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Friedel Dzubas

(1915 - 1994)
Celebrated for his monumental color abstractions, German-American artist Friedel Dzubas’s (1915–1994) unique approach to painting straddles high modernist color field abstraction and traditional easel painting. Working on canvases tacked to the floor, Dzubas nonetheless retained both the conventional gesso ground and centered dramatic interest of the portable easel picture. By 1965, Dzubas had adopted Magna mineral spirit acrylics as his medium, yet continued to abjure the pouring, sponging, and spraying strategies thoroughly worked in water-based acrylics by his contemporaries Morris Louis, Kenneth Noland, Jules Olitski, and Helen Frankenthaler. Developed in the 1940s and used by artists such as Jackson Pollock, Robert Motherwell, and Morris Louis, Magna mineral spirit acrylics required the artist to work rapidly. First worked out as small sketches in magna on canvas, Dzubas then scaled these sketches up to monumental size. Many of these sketches survive and are now prized as independent works of art.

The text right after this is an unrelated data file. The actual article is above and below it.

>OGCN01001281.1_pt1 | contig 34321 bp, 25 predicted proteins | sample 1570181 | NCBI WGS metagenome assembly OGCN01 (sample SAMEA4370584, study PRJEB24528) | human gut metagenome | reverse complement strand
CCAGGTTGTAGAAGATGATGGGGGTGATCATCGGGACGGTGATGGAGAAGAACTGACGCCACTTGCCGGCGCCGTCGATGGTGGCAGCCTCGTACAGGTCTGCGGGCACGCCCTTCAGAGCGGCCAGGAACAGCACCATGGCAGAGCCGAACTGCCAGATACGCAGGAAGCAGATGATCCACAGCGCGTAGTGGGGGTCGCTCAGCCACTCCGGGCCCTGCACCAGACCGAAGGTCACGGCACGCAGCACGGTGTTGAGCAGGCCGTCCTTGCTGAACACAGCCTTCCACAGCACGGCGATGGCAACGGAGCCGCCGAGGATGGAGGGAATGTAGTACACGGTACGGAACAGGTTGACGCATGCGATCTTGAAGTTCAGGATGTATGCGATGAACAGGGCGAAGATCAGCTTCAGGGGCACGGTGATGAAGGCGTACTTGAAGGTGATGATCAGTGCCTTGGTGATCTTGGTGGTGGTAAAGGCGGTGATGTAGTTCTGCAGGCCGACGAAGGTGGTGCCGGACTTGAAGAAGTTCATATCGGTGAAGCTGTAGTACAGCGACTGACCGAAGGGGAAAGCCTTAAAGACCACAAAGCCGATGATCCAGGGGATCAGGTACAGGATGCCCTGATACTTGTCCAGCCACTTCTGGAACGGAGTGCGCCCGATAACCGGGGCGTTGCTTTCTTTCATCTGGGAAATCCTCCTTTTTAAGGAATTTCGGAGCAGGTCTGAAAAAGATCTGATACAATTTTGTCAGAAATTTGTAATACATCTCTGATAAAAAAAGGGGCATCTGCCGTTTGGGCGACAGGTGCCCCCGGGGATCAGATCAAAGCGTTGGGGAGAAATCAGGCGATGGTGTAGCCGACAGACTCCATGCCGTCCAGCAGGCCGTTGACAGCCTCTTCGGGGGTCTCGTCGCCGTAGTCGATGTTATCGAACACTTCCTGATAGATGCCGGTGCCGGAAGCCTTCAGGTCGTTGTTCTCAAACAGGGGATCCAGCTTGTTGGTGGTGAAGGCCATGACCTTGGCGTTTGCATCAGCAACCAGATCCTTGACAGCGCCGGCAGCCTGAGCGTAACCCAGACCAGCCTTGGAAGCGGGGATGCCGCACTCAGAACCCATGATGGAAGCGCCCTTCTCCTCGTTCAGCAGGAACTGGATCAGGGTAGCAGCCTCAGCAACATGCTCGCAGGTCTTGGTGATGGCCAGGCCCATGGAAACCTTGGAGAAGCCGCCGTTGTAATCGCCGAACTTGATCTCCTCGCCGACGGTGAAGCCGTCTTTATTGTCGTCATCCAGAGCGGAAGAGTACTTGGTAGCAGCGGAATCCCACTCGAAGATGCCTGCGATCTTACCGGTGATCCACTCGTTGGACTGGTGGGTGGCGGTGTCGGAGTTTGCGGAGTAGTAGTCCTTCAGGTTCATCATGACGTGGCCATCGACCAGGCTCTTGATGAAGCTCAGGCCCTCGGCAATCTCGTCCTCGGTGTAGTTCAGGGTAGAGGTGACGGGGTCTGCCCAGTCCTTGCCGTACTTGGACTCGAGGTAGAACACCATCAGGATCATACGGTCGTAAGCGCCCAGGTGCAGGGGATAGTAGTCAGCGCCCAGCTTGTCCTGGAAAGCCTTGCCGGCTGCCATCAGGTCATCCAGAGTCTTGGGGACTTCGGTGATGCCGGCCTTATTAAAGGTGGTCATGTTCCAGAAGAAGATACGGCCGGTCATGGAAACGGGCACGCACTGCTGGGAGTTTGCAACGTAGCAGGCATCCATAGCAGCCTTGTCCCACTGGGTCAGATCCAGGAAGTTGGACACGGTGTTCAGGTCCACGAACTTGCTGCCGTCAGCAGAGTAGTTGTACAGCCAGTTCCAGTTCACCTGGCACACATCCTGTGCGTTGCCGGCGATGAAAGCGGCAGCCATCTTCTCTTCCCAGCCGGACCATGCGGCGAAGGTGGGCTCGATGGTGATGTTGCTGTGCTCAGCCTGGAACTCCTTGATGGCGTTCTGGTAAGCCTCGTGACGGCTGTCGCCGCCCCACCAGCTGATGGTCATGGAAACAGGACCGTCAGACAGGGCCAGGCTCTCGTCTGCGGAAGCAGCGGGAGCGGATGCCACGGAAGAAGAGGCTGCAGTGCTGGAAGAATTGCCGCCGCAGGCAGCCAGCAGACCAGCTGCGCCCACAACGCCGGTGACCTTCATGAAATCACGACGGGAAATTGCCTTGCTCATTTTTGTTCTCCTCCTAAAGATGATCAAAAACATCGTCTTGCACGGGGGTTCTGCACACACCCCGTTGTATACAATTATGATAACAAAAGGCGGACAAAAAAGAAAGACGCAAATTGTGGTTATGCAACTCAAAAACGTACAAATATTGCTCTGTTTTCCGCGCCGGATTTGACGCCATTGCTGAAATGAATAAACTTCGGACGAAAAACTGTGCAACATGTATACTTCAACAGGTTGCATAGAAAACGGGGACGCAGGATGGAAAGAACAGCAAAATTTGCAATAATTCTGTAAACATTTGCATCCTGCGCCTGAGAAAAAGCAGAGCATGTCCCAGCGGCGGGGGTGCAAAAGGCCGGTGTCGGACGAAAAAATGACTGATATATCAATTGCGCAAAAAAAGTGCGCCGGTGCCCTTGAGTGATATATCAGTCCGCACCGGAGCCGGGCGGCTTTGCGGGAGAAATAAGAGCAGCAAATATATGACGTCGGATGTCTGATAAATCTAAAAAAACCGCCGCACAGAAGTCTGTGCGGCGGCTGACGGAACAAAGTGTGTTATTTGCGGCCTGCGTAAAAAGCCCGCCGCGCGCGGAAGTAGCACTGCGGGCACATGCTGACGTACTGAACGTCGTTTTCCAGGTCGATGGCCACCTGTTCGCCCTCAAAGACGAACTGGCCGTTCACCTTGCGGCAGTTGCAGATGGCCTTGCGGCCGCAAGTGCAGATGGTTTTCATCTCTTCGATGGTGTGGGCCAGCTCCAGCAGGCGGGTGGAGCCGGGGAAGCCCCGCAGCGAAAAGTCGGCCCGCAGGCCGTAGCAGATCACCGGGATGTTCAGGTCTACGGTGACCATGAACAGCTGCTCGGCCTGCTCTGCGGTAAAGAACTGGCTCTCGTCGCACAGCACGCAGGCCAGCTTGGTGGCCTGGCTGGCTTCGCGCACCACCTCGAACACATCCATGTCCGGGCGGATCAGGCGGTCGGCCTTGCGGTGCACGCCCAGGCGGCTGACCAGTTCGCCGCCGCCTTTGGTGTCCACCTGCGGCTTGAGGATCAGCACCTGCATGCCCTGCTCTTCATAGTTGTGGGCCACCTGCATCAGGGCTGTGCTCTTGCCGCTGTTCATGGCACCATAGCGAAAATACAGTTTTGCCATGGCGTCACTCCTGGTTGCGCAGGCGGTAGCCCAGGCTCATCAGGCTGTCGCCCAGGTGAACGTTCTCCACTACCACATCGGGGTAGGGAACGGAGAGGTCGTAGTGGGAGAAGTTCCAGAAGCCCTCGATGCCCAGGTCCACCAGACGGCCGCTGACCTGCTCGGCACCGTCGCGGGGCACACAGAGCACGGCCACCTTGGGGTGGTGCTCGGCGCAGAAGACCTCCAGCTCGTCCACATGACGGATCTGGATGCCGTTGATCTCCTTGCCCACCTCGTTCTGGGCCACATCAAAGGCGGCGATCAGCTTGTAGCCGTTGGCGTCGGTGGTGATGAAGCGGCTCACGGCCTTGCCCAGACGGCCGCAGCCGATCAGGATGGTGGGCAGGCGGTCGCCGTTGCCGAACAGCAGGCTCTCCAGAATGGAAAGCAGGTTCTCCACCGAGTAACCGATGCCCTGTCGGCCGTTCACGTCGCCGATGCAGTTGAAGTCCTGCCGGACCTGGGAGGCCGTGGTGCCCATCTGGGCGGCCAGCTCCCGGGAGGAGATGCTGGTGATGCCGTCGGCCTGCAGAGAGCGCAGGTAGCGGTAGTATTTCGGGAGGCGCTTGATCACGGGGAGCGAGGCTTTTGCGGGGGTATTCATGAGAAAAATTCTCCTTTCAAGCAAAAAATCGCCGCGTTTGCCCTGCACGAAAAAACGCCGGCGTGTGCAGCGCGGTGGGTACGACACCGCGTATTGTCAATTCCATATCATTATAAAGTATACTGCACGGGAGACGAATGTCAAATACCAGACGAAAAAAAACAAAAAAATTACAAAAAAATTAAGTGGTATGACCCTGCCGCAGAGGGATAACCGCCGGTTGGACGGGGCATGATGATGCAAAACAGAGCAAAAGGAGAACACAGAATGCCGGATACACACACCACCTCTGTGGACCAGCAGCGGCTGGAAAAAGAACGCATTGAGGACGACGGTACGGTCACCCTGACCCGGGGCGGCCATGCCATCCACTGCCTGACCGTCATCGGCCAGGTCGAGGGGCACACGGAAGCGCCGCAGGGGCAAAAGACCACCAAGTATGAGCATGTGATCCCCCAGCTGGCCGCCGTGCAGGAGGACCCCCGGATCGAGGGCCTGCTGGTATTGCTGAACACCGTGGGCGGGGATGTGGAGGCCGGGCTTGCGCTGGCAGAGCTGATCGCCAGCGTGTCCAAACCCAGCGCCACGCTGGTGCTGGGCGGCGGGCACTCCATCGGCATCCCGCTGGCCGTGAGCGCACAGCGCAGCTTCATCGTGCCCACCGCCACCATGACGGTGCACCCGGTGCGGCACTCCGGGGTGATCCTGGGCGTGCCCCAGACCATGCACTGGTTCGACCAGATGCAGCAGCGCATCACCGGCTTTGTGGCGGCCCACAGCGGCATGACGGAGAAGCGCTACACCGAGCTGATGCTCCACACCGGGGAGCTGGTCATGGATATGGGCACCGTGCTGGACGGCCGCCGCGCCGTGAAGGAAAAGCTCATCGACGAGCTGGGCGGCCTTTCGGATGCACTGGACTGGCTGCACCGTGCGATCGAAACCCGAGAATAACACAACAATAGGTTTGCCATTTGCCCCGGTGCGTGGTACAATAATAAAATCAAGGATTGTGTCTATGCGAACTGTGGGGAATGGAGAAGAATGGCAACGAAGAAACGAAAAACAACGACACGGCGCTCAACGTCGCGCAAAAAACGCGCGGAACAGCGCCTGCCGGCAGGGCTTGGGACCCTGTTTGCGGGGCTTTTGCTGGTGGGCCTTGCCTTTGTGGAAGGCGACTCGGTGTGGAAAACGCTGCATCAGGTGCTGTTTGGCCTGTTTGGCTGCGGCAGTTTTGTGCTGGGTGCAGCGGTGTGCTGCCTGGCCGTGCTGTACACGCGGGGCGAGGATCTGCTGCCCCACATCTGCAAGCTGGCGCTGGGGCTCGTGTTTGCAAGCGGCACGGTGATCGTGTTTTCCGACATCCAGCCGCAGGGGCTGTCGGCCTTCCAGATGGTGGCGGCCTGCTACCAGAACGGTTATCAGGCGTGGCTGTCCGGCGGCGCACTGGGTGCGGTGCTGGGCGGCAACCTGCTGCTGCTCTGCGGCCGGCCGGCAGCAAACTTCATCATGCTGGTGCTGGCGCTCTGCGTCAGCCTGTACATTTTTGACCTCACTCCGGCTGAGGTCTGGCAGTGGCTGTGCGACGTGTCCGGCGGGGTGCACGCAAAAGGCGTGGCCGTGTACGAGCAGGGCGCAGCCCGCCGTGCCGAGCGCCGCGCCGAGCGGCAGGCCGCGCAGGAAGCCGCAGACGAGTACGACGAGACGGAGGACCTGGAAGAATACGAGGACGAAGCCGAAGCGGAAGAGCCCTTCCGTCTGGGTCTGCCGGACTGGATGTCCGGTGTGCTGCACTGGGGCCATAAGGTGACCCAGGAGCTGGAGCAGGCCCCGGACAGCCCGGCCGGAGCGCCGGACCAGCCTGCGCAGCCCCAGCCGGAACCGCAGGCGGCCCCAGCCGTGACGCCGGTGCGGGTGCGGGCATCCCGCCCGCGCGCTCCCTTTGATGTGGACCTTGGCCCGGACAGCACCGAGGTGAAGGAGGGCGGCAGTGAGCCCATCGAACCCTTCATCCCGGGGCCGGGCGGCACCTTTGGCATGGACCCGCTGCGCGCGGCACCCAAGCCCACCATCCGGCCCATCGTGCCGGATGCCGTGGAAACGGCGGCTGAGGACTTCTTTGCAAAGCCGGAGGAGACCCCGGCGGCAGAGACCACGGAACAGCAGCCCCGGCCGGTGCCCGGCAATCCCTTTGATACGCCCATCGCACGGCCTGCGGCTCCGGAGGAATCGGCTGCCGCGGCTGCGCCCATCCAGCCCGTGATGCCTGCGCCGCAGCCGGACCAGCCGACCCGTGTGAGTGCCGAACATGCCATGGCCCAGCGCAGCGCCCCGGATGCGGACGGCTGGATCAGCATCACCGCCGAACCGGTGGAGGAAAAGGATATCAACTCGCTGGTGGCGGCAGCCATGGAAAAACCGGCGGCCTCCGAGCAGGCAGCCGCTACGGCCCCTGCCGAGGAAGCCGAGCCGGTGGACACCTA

The dynamic interrelationships of Dzubas’s signature color lozenges—horizontal, vertical, diagonal phalanxes—are given directional propulsion by dry-brushed feathering at one end, while loosely brushed or pounced surrounds stabilize their innate motility. Dzubas aligns his colors either as complementary pairs or in analogous relationships, inserting a sudden staccato of hue that interrupts the otherwise overriding consonance of his color schemes. Apprenticed as a teenager to a wall decorations firm in Berlin, his sole formal artistic training —despite early claims to have studied briefly with Paul Klee—consisted in the art of fresco and other forms of wall decoration. The matte finish of his surfaces, a feature of Magna mineral spirit acrylics, emulates the matte plaster surfaces of the frescoes he admired by artists ranging from Giotto to Giambattista Tiepolo.

Patricia L Lewy, PhD
Director, Friedel Dzubas Estate Archives